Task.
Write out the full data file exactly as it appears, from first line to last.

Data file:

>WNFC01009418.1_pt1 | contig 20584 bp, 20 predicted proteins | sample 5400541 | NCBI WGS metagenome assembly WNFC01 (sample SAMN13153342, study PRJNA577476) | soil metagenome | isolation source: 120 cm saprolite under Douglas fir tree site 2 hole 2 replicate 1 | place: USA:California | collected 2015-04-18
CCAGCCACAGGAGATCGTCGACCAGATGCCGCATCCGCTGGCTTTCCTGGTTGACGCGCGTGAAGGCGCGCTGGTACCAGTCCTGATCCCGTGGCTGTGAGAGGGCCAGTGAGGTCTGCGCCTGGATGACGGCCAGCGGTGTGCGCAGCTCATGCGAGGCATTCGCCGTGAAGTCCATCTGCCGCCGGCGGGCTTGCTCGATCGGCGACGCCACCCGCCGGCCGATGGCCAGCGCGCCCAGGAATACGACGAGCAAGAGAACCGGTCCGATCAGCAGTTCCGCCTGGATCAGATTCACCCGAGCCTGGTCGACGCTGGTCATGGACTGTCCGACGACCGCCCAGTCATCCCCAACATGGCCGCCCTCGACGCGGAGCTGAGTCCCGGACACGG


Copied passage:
>WNFC01009418.1_pt1 | contig 20584 bp, 20 predicted proteins | sample 5400541 | NCBI WGS metagenome assembly WNFC01 (sample SAMN13153342, study PRJNA577476) | soil metagenome | isolation source: 120 cm saprolite under Douglas fir tree site 2 hole 2 replicate 1 | place: USA:California | collected 2015-04-18
CCAGCCACAGGAGATCGTCGACCAGATGCCGCATCCGCTGGCTTTCCTGGTTGACGCGCGTGAAGGCGCGCTGGTACCAGTCCTGATCCCGTGGCTGTGAGAGGGCCAGTGAGGTCTGCGCCTGGATGACGGCCAGCGGTGTGCGCAGCTCATGCGAGGCATTCGCCGTGAAGTCCATCTGCCGCCGGCGGGCTTGCTCGATCGGCGACGCCACCCGCCGGCCGATGGCCAGCGCGCCCAGGAATACGACGAGCAAGAGAACCGGTCCGATCAGCAGTTCCGCCTGGATCAGATTCACCCGAGCCTGGTCGACGCTGGTCATGGACTGTCCGACGACCGCCCAGTCATCCCCAACATGGCCGCCCTCGACGCGGAGCTGAGTCCCGGACACGG